Winter, to be fair, offers a few frost-rimed photo opportunities but little else. In the English midlands we don’t have much to offer in the way of scenery or snowfall.

Marigold with frost

Calendula at Wilford

So that leaves Summer. Summer is easy – plenty of flowers and plenty of insects, including butterflies. There’s a lack of birds because they mainly hide behind leaves, but you can’t have everything.

I was speaking to Eddiethebugman earlier today. You may remember his guinea pig shots from an earlier post. He takes a lot of photos of insects (as you may guess from the name) and employs a technique called focus stacking, which produces brilliant images of insects.

As I understand it you bracket the focus settings and use a computer to put together a very sharp image using the best bits from all the shots.

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Angle Shades moth

It’s beyond my technical capabilities, but I’m a great admirer of anyone who can do it.

He was telling me that he was once criticised for using the technique, as it isn’t “proper photography”. It’s a bit like the list of words you shouldn’t use in poems – there’s always someone ready to tell you what you should and shouldn’t be doing. I even read a poetry competition judge recently saying that you shouldn’t write poems about butterflies.

Small Copper

Small Copper in the garden

Who wants to live in a world without butterfly poems?

The same goes for photographs. I’m always happy to see good close-ups of insects, no matter how they are produced. If someone wants to spend hours over producing one perfect image I’m prepared to admire both the photograph and the craftsmanship.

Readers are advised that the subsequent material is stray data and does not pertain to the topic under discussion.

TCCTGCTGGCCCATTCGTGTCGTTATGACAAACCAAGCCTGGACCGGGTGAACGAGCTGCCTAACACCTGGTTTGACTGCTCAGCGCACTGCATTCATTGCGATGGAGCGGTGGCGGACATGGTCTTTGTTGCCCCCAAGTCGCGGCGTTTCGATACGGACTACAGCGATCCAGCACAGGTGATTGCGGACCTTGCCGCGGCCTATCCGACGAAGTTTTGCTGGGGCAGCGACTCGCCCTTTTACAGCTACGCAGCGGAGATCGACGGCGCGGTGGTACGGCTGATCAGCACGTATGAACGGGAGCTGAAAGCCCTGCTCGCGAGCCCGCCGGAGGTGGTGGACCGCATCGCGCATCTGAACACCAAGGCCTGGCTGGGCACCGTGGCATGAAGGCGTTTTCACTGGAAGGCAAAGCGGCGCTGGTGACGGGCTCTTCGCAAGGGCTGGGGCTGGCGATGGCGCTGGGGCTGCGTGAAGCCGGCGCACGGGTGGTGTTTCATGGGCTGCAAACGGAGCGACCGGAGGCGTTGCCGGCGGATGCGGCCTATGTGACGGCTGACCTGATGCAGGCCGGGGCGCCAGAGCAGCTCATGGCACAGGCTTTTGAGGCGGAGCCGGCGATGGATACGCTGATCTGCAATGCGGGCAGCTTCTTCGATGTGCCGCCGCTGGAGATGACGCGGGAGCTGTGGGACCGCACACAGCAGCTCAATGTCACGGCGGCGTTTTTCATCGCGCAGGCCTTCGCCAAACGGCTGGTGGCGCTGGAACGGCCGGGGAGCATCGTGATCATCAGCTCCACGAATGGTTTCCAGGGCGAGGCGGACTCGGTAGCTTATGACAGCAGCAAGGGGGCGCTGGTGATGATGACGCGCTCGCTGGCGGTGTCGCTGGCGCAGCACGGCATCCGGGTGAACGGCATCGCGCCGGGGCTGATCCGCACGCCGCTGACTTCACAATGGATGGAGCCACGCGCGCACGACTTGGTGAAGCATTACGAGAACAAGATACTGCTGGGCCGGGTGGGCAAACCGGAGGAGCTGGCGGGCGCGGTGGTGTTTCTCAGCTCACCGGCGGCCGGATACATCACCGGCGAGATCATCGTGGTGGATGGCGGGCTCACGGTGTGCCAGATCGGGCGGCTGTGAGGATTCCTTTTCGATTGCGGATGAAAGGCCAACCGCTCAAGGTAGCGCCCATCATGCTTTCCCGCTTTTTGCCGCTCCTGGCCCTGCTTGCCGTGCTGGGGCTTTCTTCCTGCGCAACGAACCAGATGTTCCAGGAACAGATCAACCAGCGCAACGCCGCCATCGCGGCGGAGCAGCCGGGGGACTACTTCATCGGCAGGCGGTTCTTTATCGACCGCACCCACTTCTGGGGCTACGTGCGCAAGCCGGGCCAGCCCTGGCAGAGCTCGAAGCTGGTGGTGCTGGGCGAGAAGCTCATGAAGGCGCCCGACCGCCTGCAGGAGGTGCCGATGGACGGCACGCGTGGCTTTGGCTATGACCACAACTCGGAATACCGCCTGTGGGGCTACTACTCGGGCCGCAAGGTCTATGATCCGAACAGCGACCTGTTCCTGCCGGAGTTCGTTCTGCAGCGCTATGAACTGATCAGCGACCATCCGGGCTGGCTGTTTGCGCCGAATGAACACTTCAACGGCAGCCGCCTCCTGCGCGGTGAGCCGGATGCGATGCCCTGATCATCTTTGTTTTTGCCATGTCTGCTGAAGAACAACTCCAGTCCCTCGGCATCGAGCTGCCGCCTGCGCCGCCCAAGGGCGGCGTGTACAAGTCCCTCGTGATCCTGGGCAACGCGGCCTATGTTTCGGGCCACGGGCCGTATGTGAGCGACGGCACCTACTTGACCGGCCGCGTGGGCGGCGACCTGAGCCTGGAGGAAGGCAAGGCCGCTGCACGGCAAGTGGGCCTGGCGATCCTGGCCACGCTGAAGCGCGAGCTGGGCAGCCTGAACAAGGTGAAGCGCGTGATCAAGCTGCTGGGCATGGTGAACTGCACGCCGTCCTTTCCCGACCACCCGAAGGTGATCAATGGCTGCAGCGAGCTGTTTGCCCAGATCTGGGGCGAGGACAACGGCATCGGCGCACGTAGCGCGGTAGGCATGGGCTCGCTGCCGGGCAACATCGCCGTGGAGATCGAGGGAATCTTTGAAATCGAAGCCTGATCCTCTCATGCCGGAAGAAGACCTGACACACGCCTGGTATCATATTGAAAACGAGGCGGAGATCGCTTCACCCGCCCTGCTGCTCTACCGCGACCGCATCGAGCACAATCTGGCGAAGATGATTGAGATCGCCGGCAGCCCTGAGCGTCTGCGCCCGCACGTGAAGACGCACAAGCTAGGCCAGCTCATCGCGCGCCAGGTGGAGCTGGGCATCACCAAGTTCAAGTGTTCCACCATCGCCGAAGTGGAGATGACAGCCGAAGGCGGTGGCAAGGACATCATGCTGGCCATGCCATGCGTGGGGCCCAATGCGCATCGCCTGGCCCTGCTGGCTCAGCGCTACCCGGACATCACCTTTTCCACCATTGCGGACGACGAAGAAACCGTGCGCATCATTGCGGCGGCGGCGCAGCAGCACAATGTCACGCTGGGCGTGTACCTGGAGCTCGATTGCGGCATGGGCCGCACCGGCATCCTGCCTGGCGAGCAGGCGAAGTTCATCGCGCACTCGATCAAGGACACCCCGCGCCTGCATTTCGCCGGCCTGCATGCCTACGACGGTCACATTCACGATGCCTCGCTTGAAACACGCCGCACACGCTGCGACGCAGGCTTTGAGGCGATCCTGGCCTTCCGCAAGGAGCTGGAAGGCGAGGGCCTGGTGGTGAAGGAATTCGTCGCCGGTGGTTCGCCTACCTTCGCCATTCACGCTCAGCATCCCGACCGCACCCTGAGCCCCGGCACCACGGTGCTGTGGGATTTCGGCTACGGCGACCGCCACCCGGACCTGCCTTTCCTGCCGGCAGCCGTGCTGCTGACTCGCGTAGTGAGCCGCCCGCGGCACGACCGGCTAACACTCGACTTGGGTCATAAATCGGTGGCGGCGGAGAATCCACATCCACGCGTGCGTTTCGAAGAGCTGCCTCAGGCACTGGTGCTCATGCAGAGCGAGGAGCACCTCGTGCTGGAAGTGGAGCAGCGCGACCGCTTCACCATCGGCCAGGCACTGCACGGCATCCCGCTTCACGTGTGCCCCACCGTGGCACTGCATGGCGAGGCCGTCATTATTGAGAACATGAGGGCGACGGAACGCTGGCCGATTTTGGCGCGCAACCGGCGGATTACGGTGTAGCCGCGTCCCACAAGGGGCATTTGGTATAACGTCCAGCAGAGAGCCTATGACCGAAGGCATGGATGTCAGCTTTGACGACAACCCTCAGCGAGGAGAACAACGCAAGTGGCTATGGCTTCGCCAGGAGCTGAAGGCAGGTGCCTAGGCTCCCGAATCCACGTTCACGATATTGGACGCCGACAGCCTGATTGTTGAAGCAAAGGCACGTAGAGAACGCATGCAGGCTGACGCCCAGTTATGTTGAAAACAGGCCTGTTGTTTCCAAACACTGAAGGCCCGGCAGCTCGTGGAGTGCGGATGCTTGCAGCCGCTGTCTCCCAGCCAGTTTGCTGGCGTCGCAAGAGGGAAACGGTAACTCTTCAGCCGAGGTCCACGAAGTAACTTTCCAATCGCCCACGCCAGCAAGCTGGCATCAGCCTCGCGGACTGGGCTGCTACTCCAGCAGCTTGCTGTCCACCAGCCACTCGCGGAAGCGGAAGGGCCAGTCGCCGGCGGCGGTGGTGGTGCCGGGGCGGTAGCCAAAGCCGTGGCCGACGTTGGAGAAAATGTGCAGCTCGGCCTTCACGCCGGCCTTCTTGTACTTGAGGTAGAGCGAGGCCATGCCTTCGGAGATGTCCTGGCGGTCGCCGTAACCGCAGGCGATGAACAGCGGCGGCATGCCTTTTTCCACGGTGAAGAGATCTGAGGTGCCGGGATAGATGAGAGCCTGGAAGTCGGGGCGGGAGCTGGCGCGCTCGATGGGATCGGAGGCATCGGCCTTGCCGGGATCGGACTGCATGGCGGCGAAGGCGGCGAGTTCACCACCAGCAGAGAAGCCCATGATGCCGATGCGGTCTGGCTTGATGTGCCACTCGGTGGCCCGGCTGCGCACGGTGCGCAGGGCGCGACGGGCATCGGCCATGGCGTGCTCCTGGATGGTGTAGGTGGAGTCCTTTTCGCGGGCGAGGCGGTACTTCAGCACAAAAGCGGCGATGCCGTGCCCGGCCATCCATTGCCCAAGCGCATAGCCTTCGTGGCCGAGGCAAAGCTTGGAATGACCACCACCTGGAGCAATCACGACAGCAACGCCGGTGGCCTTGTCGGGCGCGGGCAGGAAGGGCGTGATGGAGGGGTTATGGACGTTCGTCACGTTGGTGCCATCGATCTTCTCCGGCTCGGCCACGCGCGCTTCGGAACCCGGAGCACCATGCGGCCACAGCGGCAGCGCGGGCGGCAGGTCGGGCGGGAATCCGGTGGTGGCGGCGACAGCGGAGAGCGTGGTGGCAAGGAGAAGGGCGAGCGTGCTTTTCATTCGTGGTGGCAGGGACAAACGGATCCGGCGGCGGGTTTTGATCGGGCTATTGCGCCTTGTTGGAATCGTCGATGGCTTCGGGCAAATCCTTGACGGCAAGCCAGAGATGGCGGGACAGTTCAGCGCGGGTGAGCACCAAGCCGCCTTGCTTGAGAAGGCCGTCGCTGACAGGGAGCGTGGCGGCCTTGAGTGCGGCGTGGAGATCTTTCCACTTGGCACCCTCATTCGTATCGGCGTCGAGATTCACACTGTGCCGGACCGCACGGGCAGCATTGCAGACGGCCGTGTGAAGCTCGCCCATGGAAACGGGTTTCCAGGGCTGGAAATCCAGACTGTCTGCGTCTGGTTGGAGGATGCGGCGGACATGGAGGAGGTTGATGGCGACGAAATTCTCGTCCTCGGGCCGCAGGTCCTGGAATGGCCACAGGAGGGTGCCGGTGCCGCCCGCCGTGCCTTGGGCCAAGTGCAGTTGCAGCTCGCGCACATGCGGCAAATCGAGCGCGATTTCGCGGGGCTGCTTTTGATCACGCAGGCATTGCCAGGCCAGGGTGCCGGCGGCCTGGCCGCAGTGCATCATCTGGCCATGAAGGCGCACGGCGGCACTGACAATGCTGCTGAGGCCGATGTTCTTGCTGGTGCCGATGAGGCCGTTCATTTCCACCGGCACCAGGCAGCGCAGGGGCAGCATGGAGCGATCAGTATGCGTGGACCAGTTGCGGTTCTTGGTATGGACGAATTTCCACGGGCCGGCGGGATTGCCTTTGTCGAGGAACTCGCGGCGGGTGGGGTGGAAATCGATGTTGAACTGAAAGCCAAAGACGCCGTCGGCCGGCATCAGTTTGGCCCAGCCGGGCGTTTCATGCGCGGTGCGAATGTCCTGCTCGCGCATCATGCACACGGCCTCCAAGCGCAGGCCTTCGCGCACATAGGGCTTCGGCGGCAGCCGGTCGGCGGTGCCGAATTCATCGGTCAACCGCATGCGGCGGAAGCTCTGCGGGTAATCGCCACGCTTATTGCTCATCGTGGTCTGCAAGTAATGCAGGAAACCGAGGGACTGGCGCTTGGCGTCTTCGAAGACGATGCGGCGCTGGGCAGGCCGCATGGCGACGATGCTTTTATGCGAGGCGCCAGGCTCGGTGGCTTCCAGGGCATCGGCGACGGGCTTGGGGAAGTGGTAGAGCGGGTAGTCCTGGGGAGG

My photos, as you can see, are more of a point and shoot affair with a large helping of luck and hit and miss. I’ve added a few to liven up the post.

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Comedy carrot

 

 

A Walk in the Woods

I went for a walk in the woods today and, as you can see from the header picture, I managed to get a photograph of a Nuthatch. It took some doing, I’ve discarded around 20 blurred images and another 20 photos of an empty table. They really are flighty birds.

The morning looked hopeful, with sunlight and a number of great lighting effects behind the clouds. By the time I reached Rufford Abbey the light had, of course gone. It did reappear a couple of times, mainly at the wrong time and in the wrong place.

 

There were a few other birds about but I failed in my attempts to photograph a variety of tits and waterfowl. I had been hoping to get some shots of swans, with reflections, but that was doomed by a lack of swans. There were a few of this year’s cygnets about but they didn’t come close enough for an attempt.

One of the few subjects that did benefit from the lighting was the bed of teasels. They also have the advantage of not moving much.

 

The Last Nasturtiums

I’ve always gauged the end of the year by the first serious frost, which always tends to flatten the nasturtiums. In my mind winter starts when the nasturtiums finish. The calendar may disagree, but that’s how I see it.

They are actually doing quite well in the Mencap gardens at the moment. The nasturtiums are still looking reasonable, and there are quite a few stragglers in the beds. My original thought for a post was “The Last Geranium” but the photograph didn’t come out that well.

 

As you can see, there is still a lot of colour in the garden, though it’s mainly just a few stragglers rather than beds of colour now. The sumac has mainly shed its leaves now, though the sedums are still showing well.

The Elephant  Grass (Miscanthus sinensis Zebrinus) is still looking good, with its stripes and fronds and the teasel, always looks good at this time of year.

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In fact there’s so much to show that I’ve just posted photos and I’ll let them speak for themselves.

There were birds around too, plus a new art installation and piece falling off the camera – an interesting day all round, and material for a second post.